ISSN: 0305-5728

Article publication date: 20 June 2008



Stankosky, M. (2008), "Editorial", VINE, Vol. 38 No. 2. https://doi.org/10.1108/vine.2008.28738baa.001



Emerald Group Publishing Limited

Copyright © 2008, Emerald Group Publishing Limited


Article Type: Editorial From: VINE: The journal of information and knowledge management systems, Volume 38, Issue 2

I have so much to write about, and it is always difficult to focus on any one topic. In these editorials, I am somewhat constrained by the inputs that I receive. In this edition, one of my favorite themes emerged: “convergence”. I am in the process of writing a book about 21 principles for managing the enterprise in the twenty-first century. One of these principles deals with convergence. What exactly is the meaning of this word? It deals with the coming together of events, things, people, whether by accident or on purpose. When this happens, normally exciting things happen, which one normally terms: innovation, revolution, magic.

As openers, we have several portfolio articles: from converging opportunities for the enterprise of the future; risk management issues (a major item in today’s economic turndown); the ever continuum of technology that impacts our organizations; how business ethics ever influences our lives; and finally, the major issue of knowledge valuation and what’s in a name.

I am pleased to welcome the insights from Anne Reed, the CEO of Acquisition Solutions, Inc., recently recognized as one of “Most Admired Knowledge Enterprises” in North America. There is also an article in this issue, written by her colleagues, which explains why they are a first-rate company. I have known this organization through one of her key officers – Bill Kaplan. Bill continues to be a star performer on the KM scene, and constantly contributes new insights to both the practice and theory of KM. Bill also shares his insights in this interview.

I was recently reading in the Financial Times that Walgreens, in their economic downturn, is developing a new strategy, wherein they want to “connect the dots” in the pharmaceutical industry. They have a few parts of that industry, and they are in the process of acquiring others. In other words, they have a “convergence” strategy. In one of my presentations to the World Bank several years ago, the cover Powerpoint slide had as a motif, dots being connected. So where is this all leading? In the articles and book review for this edition, I can clearly see this theme emerging. In fact, the first article, by my colleague, Bill Halal, treats of the “virtuous cycle of knowledge”, which is a convergence of IT, knowledge, and innovation. His new book on this topic, forthcoming this summer, treats of the technology revolution, where knowledge is harnessed systematically on a massive scale. Watch for this book; it is ground breaking. The article on Acquisition Solutions, Inc. talks about the convergence of quality and knowledge management, which produces, for their clients, leading practices and innovative techniques to improve acquisition outcomes. And talk about the power of convergence, just read the article from the convergence and collaboration of the six talented minds from Malaysia, solving the problem of visualizing the relationships between concepts across the varied domains of knowledge. If this is not powerful, let me know. No one person is as smart as all of us. Alex and Dave Bennet continue their prolific writing, which seems as endless and energetic as their article’s title: e-learning as energetic learning, which explores the role of emotion in learning. Is it a stretch to call this a kind of convergence? I think not. I have always been fascinated by the outcomes when disciplines and people converge. DNA and other great discoveries were the convergence of two or more disciplines and people.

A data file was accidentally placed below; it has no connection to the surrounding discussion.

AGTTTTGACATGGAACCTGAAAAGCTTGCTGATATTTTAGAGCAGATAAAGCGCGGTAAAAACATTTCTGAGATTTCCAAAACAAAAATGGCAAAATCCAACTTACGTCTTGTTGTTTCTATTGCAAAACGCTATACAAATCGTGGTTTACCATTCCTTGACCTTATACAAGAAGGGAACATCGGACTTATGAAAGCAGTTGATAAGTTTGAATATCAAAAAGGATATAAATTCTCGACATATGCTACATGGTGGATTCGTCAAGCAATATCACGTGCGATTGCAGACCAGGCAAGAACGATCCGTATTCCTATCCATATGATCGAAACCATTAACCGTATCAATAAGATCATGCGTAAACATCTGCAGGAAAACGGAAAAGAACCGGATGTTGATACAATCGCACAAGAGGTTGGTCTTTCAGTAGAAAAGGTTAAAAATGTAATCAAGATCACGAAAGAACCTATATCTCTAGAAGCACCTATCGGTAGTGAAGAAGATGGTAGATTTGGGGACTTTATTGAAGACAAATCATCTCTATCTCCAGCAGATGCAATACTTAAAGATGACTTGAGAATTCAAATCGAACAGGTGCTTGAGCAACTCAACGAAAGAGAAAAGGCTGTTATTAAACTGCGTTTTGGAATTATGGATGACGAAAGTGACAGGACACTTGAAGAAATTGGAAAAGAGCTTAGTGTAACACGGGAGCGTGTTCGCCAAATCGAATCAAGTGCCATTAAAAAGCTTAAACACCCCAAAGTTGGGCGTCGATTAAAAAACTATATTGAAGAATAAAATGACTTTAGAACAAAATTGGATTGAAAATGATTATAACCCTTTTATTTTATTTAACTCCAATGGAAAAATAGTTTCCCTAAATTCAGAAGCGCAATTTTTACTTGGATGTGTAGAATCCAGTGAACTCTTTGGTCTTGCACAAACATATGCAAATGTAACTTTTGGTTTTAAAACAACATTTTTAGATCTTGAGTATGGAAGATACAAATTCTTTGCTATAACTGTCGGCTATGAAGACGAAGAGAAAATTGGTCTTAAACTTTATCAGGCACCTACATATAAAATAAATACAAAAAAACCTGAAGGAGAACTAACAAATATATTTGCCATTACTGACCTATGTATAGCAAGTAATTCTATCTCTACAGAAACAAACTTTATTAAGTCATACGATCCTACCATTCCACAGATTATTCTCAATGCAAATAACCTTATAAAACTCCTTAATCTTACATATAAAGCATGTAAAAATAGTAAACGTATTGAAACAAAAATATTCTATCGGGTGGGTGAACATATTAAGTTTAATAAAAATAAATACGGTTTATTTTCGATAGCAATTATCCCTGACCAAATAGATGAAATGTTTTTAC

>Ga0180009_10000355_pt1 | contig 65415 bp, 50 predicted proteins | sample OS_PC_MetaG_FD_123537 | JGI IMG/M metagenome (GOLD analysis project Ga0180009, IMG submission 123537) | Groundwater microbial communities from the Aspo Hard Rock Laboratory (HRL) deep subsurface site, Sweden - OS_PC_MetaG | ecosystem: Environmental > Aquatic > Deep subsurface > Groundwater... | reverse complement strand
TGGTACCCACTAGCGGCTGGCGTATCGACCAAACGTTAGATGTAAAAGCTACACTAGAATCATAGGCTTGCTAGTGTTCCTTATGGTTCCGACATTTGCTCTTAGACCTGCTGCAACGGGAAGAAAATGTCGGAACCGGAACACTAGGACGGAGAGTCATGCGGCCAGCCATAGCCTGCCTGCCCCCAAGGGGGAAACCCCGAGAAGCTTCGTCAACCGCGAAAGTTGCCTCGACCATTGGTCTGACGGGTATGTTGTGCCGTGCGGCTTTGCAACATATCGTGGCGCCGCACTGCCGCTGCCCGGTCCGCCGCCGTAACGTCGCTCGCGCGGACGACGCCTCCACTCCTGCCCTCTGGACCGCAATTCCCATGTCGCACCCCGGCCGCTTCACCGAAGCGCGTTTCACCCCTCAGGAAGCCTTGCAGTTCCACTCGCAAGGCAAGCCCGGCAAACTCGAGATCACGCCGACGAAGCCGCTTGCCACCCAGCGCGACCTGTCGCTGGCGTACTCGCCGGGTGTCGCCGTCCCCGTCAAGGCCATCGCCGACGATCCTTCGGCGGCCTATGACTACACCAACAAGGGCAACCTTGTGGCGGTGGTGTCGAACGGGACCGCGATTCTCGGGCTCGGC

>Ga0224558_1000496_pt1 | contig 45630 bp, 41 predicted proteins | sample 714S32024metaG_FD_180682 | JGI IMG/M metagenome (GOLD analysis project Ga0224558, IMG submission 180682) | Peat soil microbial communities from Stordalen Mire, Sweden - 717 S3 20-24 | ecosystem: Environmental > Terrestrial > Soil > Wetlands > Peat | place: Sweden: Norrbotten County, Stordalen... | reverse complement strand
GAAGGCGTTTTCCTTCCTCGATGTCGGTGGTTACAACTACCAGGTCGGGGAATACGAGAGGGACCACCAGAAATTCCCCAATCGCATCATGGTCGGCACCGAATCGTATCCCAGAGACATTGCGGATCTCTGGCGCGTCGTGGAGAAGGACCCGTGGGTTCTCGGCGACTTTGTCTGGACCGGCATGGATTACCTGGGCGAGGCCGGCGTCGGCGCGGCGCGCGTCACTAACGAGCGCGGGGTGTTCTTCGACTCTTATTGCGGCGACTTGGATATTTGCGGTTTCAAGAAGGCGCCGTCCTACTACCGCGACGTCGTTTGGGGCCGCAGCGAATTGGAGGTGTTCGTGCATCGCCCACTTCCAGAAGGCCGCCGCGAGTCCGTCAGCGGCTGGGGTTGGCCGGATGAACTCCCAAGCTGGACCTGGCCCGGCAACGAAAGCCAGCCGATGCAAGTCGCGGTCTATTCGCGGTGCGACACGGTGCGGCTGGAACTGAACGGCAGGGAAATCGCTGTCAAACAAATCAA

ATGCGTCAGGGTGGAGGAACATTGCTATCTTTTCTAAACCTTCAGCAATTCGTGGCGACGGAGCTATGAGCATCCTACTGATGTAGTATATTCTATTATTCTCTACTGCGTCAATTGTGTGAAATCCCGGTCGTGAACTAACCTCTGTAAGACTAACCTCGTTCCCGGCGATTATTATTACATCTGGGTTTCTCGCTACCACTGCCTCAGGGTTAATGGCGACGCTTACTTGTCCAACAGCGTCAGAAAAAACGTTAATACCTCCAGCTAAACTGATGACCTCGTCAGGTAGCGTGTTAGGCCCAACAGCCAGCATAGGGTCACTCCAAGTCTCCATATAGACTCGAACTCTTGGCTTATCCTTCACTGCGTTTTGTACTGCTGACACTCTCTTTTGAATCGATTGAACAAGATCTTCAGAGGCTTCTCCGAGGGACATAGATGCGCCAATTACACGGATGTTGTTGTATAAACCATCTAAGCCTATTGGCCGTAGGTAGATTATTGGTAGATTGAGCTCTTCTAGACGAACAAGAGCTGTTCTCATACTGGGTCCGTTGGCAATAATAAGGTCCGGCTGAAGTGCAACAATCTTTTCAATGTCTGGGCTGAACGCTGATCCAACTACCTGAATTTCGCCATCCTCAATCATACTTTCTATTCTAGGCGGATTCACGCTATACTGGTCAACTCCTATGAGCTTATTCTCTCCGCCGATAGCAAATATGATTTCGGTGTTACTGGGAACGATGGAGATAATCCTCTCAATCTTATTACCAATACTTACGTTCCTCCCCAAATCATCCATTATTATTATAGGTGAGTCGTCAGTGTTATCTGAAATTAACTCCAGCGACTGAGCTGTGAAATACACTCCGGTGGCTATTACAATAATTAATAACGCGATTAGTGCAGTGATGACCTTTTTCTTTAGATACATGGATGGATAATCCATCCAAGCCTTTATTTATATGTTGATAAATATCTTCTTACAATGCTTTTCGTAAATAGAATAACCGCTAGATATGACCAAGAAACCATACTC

I welcome the article by our Chinese scholars on a framework for studying the impact of national cultures on sharing knowledge. Boeing is in the process of designing and building a new generation of aircraft: the Dreamliner – 787. They have integrated virtual teams around the world to do this, and a new chapter in management art and science is being written. The lessons that will emerge from this event will have far reaching consequences on how we manage an enterprise in the twenty-first century. It will have an impact on all the business and management curriculum. The framework noted above will help us clarify the issues in this regard.

My dear friend and colleague, Vincent Ribiere, teams up with another colleague, and produces another case study on KM in a global company. Vincent is currently teaching in Thailand, but what global credentials he has: two doctorates, one from France; one from the USA. He taught in the USA, France, the Middle East, China, and now, Thailand. What a global perspective he brings to this journal.

The book reviewed is one of my favorites, and on my list of “must read.” In a real sense, Malcolm Gladwell’s The Tipping Point is a convergence of the message, the messenger, and the context. Vittal Anantatmula, in his review, mentions the “law of the few points.” Connection/convergence is the defining verb that changes the world.

Welcome to our world of “convergence”!

Michael Stankosky

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